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CASE HISTORICAL MUSEUM

CHANCELLORSVILLE

May 2-3, 1863

Chancellorsville was not a city, a village or even a hamlet.  It was a solitary house in the midst of a cultivated clearing, surrounded on all sides by woods, which gave the region the name of wilderness.  It was about twelve miles from Fredericksburg and about six miles from Banks Ford.

   After Burnside's disasterous repulse at Fredericksburg in December 1862 the morel of the Army of the Potomac sank to the lowest point it reached during the war.  President Lincoln need a new General to replase Burnside, he chose General Joseph Hooker.

    Having spent the winter in quarters around Falmouth north of Fredericksburg the Army had enjoyed improved sanitation, diet and morale.  General Hooker begain his movement on Chancellorswville on April 27, 1863.  He had 80,000 men  and his plan was to attack the Confederate flank.  He marched his men to the Rappahannock and moved against the rear of Lee's men.  But then, in a monumental failure of nerve.  Hooker drew back and went on the defense at Chancellorsville.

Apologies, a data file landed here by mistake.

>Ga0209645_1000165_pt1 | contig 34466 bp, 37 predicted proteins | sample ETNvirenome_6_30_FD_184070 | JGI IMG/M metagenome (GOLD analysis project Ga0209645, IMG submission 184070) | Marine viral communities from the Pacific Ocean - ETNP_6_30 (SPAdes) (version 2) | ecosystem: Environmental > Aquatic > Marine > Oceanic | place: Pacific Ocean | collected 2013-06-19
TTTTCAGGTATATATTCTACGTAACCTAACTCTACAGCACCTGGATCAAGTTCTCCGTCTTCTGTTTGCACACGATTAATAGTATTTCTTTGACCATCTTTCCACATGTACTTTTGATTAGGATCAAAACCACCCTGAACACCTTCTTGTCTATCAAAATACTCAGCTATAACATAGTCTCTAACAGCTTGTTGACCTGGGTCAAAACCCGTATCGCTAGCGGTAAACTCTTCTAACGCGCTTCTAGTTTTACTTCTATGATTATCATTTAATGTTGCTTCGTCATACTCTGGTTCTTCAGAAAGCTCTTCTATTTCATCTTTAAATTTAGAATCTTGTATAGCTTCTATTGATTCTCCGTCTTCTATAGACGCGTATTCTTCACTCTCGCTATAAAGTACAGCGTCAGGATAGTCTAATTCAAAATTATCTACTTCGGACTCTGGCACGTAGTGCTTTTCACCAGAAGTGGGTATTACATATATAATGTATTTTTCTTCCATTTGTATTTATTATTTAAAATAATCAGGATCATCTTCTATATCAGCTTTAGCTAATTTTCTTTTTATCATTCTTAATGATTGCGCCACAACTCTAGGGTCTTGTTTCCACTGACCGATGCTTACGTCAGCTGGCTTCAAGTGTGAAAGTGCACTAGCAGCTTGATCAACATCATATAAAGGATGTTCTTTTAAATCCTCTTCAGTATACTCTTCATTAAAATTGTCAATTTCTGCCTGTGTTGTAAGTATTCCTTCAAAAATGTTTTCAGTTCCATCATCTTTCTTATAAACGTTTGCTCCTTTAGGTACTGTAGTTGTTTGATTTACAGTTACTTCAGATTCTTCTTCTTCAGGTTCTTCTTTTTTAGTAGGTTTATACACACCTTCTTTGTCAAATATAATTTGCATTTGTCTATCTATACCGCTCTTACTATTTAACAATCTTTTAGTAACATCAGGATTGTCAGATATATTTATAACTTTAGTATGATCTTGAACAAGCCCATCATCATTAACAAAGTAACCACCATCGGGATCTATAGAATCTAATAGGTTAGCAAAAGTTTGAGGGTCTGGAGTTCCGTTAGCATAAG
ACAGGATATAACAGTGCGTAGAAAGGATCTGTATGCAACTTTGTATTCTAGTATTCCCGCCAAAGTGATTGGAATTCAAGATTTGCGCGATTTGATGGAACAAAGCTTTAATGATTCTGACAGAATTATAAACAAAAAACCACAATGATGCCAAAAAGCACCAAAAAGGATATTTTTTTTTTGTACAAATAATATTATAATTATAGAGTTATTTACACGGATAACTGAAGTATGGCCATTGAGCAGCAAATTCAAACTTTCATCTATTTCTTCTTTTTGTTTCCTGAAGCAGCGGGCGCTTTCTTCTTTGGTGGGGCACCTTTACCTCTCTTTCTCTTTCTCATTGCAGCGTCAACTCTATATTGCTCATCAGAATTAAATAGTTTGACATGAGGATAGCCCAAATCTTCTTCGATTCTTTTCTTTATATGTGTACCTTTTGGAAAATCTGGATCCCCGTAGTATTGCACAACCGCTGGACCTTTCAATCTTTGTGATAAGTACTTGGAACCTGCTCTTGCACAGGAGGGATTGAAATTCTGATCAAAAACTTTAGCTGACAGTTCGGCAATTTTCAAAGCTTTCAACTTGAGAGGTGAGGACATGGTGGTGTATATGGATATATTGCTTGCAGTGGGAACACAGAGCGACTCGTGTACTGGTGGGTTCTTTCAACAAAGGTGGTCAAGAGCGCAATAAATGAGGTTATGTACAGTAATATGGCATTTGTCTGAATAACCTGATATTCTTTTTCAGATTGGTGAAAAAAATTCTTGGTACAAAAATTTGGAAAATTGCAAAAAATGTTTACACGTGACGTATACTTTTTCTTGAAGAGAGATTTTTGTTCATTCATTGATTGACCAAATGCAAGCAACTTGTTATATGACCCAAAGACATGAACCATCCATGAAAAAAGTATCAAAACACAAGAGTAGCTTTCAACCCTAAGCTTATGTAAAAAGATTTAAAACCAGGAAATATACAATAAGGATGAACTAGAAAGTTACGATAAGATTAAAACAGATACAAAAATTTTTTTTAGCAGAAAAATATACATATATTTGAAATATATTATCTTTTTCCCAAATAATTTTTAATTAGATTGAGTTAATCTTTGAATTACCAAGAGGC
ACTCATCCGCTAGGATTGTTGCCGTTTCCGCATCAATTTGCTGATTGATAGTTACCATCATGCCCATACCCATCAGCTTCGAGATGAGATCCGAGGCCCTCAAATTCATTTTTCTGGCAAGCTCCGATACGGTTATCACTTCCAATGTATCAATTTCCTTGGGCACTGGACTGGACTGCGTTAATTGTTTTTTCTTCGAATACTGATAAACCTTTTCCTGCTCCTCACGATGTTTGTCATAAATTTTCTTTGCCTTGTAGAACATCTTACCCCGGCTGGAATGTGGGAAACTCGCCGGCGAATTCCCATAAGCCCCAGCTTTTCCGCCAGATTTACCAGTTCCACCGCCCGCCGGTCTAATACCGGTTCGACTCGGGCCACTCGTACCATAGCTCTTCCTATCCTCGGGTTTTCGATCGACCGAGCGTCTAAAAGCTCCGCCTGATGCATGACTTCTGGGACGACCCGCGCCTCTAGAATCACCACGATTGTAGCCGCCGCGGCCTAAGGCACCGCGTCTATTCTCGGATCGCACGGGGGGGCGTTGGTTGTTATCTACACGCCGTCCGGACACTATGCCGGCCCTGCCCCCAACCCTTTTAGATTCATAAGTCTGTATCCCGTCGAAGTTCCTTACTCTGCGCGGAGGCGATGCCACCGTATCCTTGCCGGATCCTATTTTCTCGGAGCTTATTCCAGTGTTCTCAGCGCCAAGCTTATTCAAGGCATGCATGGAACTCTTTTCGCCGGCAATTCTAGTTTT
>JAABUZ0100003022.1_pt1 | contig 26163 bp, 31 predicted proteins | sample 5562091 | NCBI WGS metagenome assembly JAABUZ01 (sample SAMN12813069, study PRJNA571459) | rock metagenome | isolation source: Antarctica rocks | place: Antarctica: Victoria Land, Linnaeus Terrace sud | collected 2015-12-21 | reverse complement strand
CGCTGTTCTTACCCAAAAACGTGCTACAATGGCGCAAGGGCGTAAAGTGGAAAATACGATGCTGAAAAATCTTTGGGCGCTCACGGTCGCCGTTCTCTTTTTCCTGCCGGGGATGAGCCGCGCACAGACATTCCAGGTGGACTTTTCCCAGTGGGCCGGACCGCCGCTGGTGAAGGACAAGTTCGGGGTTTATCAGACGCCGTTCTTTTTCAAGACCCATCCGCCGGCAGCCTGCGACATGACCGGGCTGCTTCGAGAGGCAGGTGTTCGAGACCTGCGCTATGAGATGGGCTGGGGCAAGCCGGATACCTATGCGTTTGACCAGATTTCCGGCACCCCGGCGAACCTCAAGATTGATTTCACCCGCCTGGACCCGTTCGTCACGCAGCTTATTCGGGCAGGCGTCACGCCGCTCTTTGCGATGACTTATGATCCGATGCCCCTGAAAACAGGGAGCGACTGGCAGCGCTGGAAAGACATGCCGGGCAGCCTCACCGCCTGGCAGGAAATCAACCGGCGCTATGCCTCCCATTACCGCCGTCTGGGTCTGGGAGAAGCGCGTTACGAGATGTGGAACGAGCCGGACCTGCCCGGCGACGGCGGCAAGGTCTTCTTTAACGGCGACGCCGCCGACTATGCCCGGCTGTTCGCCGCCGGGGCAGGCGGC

This was all Lee needed.  He contrived a battle considered by many historians to be his mastern piece.  In one of the great gambles of the war, Jackson set out on the morning of May 2, a863 with the bulk of the Confederate force, about 26,000 men, on a 14-mile march around the Union right, leaving Lee with only 14,000 men to face General Hooker's 70,000.  The Confederates stormed over the Union's pickets and within half an hour had routed General Howard's unprepared XI Corps.

Stonewall Brigade Charging
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   During the night of 2-3 May 1863, the Union Army reorganized their lines, forming a loop around the Chancellor House.  At first light on May 4 the Confederates moved forward.  By noon the Union's position had become untenable, and General Hooker ordered the entire army to withdraw.  In three days the Union Army was speeding back across the Rappahannock.

   In the fighting, General Stonewall Jackson was mortally wounded by his pickets.  Lee lamented that he had lost his right arm,

General Thomas "Stonewall" Jackson
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   Lincoln had urged the boastful Hooker to "give us victories,"  Instead, Lincoln's Army had received another ignominious defeat.